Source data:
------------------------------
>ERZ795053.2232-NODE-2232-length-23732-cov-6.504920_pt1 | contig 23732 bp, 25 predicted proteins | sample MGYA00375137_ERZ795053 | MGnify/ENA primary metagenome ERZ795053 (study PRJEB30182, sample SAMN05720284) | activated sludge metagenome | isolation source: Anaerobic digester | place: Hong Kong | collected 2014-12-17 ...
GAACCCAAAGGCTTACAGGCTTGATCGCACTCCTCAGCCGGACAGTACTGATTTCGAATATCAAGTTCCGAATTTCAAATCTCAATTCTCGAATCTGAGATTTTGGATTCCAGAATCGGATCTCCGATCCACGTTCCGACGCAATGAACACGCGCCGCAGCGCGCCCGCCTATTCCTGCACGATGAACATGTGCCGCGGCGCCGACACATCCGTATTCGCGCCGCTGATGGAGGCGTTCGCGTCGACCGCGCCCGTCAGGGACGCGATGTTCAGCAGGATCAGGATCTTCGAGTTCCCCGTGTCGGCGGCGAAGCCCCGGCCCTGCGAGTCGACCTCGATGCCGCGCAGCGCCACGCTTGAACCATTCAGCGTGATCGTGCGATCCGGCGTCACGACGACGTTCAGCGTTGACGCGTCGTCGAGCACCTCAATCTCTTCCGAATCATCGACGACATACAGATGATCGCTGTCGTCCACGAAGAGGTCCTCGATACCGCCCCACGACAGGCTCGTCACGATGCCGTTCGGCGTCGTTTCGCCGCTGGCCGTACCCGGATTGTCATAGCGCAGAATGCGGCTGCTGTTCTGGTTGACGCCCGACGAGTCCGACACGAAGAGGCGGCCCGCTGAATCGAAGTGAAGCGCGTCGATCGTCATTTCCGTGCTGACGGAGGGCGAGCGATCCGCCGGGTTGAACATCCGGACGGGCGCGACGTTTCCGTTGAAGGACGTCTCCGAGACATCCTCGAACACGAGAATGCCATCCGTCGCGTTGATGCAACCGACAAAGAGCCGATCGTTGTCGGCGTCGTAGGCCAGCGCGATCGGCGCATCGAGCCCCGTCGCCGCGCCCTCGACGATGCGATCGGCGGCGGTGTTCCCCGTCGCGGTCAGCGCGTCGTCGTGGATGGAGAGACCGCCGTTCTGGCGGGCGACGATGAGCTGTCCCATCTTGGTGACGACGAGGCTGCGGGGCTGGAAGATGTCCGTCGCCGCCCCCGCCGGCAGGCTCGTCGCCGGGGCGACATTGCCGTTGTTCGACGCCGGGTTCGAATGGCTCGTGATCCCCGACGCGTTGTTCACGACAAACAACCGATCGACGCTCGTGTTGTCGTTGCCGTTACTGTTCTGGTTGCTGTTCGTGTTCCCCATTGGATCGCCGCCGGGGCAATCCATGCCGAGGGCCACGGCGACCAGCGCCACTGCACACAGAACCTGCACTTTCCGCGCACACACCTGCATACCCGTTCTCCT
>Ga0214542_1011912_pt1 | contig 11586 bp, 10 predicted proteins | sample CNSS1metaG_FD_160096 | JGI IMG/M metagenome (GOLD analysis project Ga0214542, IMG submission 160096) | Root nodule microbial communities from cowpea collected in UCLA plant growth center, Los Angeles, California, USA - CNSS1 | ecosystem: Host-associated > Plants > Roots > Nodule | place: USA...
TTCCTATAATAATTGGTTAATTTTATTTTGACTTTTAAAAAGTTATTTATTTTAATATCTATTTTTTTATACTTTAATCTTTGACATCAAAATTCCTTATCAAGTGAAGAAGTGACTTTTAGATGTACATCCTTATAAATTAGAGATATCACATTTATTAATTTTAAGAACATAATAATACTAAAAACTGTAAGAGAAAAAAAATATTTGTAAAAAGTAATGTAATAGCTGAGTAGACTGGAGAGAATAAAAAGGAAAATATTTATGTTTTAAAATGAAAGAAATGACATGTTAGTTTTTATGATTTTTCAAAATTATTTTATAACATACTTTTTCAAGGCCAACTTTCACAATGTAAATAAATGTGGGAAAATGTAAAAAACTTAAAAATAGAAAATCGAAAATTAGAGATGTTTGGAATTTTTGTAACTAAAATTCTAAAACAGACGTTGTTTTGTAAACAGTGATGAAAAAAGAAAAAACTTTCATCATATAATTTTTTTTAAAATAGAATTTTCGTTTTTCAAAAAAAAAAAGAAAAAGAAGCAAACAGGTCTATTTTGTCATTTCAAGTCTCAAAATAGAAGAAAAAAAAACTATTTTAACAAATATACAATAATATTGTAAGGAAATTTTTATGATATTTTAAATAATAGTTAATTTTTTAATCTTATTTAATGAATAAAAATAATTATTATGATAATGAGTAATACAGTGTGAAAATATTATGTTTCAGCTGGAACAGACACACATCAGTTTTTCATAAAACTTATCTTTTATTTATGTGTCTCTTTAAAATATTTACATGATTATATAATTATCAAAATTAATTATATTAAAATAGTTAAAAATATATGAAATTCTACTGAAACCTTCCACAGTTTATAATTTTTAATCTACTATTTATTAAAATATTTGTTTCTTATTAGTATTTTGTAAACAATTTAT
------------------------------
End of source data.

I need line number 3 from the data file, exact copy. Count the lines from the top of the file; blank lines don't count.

>Ga0214542_1011912_pt1 | contig 11586 bp, 10 predicted proteins | sample CNSS1metaG_FD_160096 | JGI IMG/M metagenome (GOLD analysis project Ga0214542, IMG submission 160096) | Root nodule microbial communities from cowpea collected in UCLA plant growth center, Los Angeles, California, USA - CNSS1 | ecosystem: Host-associated > Plants > Roots > Nodule | place: USA...